(CHEMICAL WATCH) Kelly Franklin, June 29, 2018 — The US Agency for Toxic Substances and Disease Registry has released a controversial draft toxicological profile on four per- and polyfluoroalkyl substances (PFASs). The move comes amid uproar over allegations that other federal agencies were suppressing its release.
Last month, internal EPA emails released under a public records request showed concern that the ATSDR was planning to publish a study with minimal risk levels (MRLs) for the PFASs far below those set by the EPA. One White House staffer feared this would result in a “public relations nightmare“.
Congress and the consumer advocacy community responded with outrage over the delay, and called for the ATSDR – which is housed under the US Department of Health and Human Services (HHS) – to release the draft toxicological profile.
Now the “very, very low” MRLs values referenced in the January email exchange have been confirmed in the toxicological profile for four of the 14 assessed substances: PFOS, PFOA, PFHxS, and PFNA.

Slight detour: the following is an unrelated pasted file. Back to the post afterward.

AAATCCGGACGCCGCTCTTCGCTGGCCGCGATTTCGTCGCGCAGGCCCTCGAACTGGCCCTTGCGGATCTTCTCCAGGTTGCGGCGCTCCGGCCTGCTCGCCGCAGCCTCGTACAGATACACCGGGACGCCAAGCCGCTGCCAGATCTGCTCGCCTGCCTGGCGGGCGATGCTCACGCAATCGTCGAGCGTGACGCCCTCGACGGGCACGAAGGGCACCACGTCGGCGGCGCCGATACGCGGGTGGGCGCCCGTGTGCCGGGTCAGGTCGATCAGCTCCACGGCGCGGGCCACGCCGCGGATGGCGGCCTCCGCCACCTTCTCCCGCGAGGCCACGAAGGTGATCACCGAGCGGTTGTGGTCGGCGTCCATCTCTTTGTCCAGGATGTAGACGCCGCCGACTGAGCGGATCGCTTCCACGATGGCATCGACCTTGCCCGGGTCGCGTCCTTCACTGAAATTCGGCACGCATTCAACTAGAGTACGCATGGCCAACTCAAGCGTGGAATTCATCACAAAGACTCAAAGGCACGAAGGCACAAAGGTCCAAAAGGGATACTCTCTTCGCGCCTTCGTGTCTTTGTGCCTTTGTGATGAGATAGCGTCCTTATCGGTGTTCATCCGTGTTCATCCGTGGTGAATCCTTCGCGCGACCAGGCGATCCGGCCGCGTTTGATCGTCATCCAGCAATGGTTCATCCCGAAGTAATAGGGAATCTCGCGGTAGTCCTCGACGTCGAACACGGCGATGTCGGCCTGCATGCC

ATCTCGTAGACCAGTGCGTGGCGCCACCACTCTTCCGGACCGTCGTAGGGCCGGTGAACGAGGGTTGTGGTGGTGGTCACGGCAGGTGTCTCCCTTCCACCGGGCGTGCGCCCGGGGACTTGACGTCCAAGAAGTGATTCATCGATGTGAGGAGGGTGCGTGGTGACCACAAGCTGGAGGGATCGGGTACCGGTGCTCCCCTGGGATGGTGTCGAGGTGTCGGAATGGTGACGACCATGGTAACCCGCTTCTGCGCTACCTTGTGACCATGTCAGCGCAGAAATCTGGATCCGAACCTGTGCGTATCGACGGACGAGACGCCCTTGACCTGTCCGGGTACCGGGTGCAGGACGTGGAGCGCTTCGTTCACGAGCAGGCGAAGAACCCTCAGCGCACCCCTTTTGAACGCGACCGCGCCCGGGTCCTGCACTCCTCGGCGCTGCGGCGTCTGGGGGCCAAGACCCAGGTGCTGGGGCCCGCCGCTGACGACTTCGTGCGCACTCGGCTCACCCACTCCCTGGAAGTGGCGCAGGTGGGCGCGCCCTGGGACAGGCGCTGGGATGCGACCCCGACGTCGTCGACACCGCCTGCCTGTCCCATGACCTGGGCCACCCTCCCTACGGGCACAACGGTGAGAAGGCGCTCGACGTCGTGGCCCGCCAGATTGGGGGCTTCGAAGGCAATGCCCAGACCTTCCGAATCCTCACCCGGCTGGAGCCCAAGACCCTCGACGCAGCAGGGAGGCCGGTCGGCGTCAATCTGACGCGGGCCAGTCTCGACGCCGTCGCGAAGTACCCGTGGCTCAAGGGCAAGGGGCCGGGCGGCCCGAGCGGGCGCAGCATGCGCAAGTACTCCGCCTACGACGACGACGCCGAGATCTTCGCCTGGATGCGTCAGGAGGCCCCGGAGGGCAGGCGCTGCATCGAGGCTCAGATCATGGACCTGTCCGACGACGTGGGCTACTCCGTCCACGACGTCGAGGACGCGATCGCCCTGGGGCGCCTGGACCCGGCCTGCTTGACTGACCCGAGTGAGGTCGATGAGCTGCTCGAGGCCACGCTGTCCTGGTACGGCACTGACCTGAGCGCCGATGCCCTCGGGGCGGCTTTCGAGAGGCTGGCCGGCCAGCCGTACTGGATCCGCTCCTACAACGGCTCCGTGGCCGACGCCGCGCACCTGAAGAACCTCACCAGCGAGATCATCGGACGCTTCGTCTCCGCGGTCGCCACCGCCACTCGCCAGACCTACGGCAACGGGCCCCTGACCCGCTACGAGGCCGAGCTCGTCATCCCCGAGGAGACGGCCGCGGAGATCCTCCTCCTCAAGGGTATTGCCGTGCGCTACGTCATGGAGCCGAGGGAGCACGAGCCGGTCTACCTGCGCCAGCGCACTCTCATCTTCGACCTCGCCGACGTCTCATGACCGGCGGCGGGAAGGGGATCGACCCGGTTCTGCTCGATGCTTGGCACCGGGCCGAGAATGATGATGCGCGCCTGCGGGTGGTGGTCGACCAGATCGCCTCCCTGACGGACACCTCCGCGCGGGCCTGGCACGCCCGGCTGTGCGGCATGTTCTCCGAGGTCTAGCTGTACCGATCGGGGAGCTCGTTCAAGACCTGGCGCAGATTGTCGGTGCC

The limits are set out on a body-weight basis (mg/kg/day), intended to serve as estimates of daily human exposure unlikely to cause an appreciable risk of adverse non-cancer health effects.
Environmental Working Group researchers tell Chemical Watch that using the EPA’s methodology for translating these figures into drinking water advisory values results in the following levels:
- PFOS: approximately 7 parts per trillion (ppt);
- PFOA and PFNA: approximately 11ppt; and
- PFHxS: approximately 74ppt.
This contrasts with the EPA’s non-enforceable lifetime health advisory level for PFOA and PFOS of 70ppt in drinking water. This makes its level seven to ten times higher than that recommended by the ATSDR, says the EWG.
And it “confirms that the EPA’s guidelines for PFAS levels in drinking water woefully underestimate risks to human health,” said Olga Naidenko, senior science adviser at the group.